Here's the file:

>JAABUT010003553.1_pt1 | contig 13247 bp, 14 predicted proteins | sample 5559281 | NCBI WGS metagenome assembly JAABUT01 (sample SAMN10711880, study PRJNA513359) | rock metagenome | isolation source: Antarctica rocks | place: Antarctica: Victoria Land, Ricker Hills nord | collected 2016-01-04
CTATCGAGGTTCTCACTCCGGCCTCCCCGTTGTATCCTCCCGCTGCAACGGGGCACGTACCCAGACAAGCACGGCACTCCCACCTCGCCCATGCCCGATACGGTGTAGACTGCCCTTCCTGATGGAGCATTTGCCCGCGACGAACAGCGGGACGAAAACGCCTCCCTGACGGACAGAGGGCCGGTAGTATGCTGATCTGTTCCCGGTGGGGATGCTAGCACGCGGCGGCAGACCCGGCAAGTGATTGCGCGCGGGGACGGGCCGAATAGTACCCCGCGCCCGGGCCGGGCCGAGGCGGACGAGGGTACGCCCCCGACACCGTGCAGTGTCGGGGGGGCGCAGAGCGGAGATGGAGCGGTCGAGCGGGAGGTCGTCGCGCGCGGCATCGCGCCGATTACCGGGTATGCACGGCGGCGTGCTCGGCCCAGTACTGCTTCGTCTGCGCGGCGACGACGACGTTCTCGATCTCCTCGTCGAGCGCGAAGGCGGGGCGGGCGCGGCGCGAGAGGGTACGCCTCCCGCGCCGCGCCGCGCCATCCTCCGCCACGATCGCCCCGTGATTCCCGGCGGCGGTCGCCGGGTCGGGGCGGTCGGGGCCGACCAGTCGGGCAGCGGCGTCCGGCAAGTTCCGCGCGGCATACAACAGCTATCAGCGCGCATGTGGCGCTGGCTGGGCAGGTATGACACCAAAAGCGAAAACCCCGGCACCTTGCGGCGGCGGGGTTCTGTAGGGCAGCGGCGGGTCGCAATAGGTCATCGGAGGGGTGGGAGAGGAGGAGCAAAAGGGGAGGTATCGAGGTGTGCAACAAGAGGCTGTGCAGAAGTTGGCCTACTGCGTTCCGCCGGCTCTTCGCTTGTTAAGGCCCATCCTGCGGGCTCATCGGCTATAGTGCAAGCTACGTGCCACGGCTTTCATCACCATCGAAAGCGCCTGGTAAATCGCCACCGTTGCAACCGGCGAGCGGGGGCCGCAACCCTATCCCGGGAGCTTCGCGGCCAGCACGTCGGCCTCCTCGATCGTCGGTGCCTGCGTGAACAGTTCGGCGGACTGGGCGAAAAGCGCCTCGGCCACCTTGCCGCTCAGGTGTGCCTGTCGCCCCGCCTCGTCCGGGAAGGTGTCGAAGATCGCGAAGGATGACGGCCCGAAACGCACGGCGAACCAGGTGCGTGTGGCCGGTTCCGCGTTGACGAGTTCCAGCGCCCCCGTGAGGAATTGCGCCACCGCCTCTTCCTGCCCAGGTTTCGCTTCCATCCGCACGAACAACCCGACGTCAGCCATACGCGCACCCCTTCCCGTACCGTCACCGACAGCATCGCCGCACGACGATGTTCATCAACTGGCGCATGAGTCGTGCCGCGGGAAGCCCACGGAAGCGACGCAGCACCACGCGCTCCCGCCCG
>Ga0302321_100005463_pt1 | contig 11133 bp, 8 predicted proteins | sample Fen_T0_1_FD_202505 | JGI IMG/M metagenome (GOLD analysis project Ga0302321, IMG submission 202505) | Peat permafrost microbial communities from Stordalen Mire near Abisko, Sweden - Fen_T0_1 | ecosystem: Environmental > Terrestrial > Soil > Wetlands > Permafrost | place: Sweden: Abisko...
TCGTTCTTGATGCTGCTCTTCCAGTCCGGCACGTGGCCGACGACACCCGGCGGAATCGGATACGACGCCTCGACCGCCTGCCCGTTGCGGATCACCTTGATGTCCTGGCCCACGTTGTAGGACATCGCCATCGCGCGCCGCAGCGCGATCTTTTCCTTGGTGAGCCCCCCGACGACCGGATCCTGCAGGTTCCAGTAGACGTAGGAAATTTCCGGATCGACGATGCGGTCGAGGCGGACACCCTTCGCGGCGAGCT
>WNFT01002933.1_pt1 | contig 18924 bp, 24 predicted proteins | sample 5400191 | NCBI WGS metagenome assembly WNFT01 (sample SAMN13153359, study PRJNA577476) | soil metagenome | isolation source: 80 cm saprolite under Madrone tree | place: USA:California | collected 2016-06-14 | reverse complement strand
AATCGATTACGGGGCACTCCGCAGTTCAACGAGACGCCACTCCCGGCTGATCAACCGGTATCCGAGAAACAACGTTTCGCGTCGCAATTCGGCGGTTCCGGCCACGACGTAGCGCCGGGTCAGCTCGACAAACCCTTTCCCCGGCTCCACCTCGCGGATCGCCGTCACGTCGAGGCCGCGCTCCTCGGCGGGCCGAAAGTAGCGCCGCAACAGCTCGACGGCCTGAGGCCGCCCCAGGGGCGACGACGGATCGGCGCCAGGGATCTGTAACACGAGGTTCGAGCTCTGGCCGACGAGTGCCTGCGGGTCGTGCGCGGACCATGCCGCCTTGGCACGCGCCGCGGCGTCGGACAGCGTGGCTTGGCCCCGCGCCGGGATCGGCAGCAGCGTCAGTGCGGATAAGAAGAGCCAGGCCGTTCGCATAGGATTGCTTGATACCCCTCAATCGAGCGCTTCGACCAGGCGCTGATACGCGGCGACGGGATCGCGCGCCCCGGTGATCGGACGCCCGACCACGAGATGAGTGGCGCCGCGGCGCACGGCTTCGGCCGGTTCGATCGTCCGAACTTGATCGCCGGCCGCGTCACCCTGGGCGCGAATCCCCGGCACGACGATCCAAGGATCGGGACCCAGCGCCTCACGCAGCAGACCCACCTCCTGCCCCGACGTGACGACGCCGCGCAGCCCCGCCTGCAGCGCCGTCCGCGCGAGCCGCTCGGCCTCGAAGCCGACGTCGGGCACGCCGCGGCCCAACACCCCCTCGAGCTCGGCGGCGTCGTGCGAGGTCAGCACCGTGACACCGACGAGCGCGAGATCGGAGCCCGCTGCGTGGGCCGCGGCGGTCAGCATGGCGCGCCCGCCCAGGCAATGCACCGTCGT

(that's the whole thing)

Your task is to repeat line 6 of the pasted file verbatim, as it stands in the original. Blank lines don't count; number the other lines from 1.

AATCGATTACGGGGCACTCCGCAGTTCAACGAGACGCCACTCCCGGCTGATCAACCGGTATCCGAGAAACAACGTTTCGCGTCGCAATTCGGCGGTTCCGGCCACGACGTAGCGCCGGGTCAGCTCGACAAACCCTTTCCCCGGCTCCACCTCGCGGATCGCCGTCACGTCGAGGCCGCGCTCCTCGGCGGGCCGAAAGTAGCGCCGCAACAGCTCGACGGCCTGAGGCCGCCCCAGGGGCGACGACGGATCGGCGCCAGGGATCTGTAACACGAGGTTCGAGCTCTGGCCGACGAGTGCCTGCGGGTCGTGCGCGGACCATGCCGCCTTGGCACGCGCCGCGGCGTCGGACAGCGTGGCTTGGCCCCGCGCCGGGATCGGCAGCAGCGTCAGTGCGGATAAGAAGAGCCAGGCCGTTCGCATAGGATTGCTTGATACCCCTCAATCGAGCGCTTCGACCAGGCGCTGATACGCGGCGACGGGATCGCGCGCCCCGGTGATCGGACGCCCGACCACGAGATGAGTGGCGCCGCGGCGCACGGCTTCGGCCGGTTCGATCGTCCGAACTTGATCGCCGGCCGCGTCACCCTGGGCGCGAATCCCCGGCACGACGATCCAAGGATCGGGACCCAGCGCCTCACGCAGCAGACCCACCTCCTGCCCCGACGTGACGACGCCGCGCAGCCCCGCCTGCAGCGCCGTCCGCGCGAGCCGCTCGGCCTCGAAGCCGACGTCGGGCACGCCGCGGCCCAACACCCCCTCGAGCTCGGCGGCGTCGTGCGAGGTCAGCACCGTGACACCGACGAGCGCGAGATCGGAGCCCGCTGCGTGGGCCGCGGCGGTCAGCATGGCGCGCCCGCCCAGGCAATGCACCGTCGT